It’s easy to understand. If we violate the tenth; that is, if we covet, we covet whatever our neighbour has, including his good reputation, and soon we are bearing false witness against him. At this point the ninth commandment is violated. If we covet, we covet our neighbour’s goods, and soon we are stealing from him. Now the eighth is violated. If we covet, we covet our neighbour’s spouse, and soon we are committing adultery. Now the seventh is violated. As covetousness comes to rage in us we get to the point where we resent everything about our neighbour, and soon we feel murderous toward him. Now the sixth is violated.

Then are we to will ourselves not to covet? But coveting comes naturally to fallen people, people whose orientation is sin. Given this orientation, fierce determination not to covet will only produce grim frustration and scarcely suppressed fury. Plainly we need a new orientation. Our new orientation must be gratitude to God for the gifts he continues to give us — regardless of what someone else appears to have! Thankfulness ensures contentment. To give thanks in all circumstances is profoundly to be contented in all circumstances; not to be pleased with all circumstances, not to be complacent in all circumstances, not to be stupidly indifferent to all circumstances, but profoundly to know that there is no area or development in life where the gift-dimension is absent, and therefore there is no day on which the giver himself is not be thanked and our hearts to be rendered content.

Contentment crushes covetousness. Contentment is born of gratitude. Thanksgiving ensures contentment.

(iii) In the third instance thanksgiving attests our recognition of God’s provision in the past and fires our courage for the future. The apostle Paul had wanted to go to Rome for three years. Rome was the capital city of the empire, and he wanted to declare his gospel in the seat of the imperial power. Rome was also the gateway to western Europe, and Paul’s missionary vocation impelled him to push on past Rome into Spain where he could announce the news of Jesus Christ to those who had never heard the name.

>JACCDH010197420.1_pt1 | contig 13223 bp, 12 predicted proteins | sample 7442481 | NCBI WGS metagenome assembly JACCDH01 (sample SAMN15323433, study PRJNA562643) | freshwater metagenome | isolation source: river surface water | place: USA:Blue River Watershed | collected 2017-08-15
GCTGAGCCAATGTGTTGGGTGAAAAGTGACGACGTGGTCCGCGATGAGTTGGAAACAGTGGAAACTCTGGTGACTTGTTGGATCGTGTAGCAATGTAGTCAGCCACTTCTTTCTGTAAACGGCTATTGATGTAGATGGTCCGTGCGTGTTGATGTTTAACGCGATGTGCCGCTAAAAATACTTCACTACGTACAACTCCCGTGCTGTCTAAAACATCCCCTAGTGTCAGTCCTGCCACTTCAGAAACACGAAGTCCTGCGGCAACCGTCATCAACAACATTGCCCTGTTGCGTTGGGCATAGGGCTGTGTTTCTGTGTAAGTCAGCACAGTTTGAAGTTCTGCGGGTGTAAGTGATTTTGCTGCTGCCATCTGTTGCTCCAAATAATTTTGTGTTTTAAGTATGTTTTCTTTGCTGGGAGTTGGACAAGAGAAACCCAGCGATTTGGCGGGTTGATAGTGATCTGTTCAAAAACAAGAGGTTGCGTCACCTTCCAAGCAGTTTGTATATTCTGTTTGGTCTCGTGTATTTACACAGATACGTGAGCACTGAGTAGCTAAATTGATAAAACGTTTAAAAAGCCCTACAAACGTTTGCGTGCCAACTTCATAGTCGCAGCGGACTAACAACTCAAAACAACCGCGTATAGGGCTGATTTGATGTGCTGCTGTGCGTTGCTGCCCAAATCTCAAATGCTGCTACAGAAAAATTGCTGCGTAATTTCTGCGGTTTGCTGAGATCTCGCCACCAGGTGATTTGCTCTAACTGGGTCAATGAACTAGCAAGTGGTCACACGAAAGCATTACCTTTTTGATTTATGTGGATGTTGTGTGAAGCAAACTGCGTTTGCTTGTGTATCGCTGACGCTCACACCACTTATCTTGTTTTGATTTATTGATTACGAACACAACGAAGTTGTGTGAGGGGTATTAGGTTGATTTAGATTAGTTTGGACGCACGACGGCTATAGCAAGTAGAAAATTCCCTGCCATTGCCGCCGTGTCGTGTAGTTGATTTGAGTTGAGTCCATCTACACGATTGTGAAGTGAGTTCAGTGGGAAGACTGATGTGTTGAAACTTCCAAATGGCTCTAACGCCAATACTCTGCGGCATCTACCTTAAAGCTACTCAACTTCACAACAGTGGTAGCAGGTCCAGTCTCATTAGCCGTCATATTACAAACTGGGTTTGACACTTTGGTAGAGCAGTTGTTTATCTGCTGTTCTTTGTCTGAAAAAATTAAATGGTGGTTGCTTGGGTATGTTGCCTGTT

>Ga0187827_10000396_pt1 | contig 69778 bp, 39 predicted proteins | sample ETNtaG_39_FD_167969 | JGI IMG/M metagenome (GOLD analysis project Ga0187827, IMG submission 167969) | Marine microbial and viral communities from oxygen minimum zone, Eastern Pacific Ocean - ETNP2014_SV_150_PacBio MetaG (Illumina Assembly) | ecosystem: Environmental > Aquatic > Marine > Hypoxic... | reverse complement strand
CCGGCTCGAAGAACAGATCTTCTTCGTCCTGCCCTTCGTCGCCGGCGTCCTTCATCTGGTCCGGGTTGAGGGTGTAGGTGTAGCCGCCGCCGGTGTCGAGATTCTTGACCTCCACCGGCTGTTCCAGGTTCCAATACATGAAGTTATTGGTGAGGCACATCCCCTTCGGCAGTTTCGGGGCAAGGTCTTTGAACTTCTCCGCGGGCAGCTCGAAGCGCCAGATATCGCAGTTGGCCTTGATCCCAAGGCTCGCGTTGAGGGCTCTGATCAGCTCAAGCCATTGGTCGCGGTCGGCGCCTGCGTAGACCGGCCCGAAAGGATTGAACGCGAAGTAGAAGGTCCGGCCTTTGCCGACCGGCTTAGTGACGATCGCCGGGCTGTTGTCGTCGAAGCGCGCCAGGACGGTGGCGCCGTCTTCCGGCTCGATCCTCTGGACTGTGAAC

Three years had elapsed since he had written the Christians in Rome , informing them of his plans. No doubt he had often wondered, in those three years, if he were ever going to get to Rome . No doubt he had wondered too what sort of reception he would find among the Christians in Rome . After all, many Christians were suspicious of Paul, to say the least. Since his reputation as a fierce Christian-basher was widespread, Christians tended to dismiss their suspicion only upon meeting him face-to-face and spending time with him. The Roman Christians had never met him. To what extent would they suspect him? How long would it take for them to trust him? Would they ever “warm up” to him? His courage sagged.

And then there were the sights which greeted Paul as he approached Rome . The huge Roman fleet anchored at Misenum; the holiday beaches at Baiae where “swingers” splashed around mindlessly; the vast storehouses and granaries and merchant ships at Puteoli. What was he, a diminutive Jewish tentmaker, supposed to do in the face of all this? His courage sagged again.

Then he saw them. A delegation of Christians from Rome ! They couldn’t wait for him to get to the city, and so had walked miles to meet him. Some had walked as far as the town of Three Taverns, thirty-three miles from Rome ; others had walked to the Forum of Appius, forty-three miles! And what a greeting it was! In his write-up of the incident Luke tells us that there was a “meeting”. Meeting? The English word is far too weak. The Greek word APANTESIS is the word used when dignitaries go out to greet a king or a general or a victorious hero. The Christians from Rome who had tramped forty-three miles (and would have to walk forty-three miles back) were investing Paul with immense honour and esteem and appreciation.

In that instant the apostle’s misgivings disappeared. Provision had been made for him. He wasn’t suspect; he wasn’t met with ice-cold frigidity; he didn’t have to prove himself; he wasn’t going to be kept to the fringes of the Christian fellowship in Rome on account of his past persecutions. Luke tells us that when Paul saw the delegation of Roman Christians he “gave thanks and took courage”. He gave thanks for provision made in the past, and took courage because he knew that provision would be made for the future.

Today is Thanksgiving Sunday. We give thanks because we are impelled to thank God for his unending goodness to us. As we do give thanks we are lifted out of ourselves, lifted above ourselves, and find that whining and complaining and bellyaching are fleeing.

What’s more, our thankfulness will ever be the essence of our worship; it will ever ensure our contentment, dispelling covetousness; and it will ever signify our recognition of God’s mercies in the past even as it lends us courage for the future.

Then let us exclaim with the psalmist,

“O give thanks to the Lord, for he is good;

for his steadfast love endures forever.”

Victor Shepherd
October 2005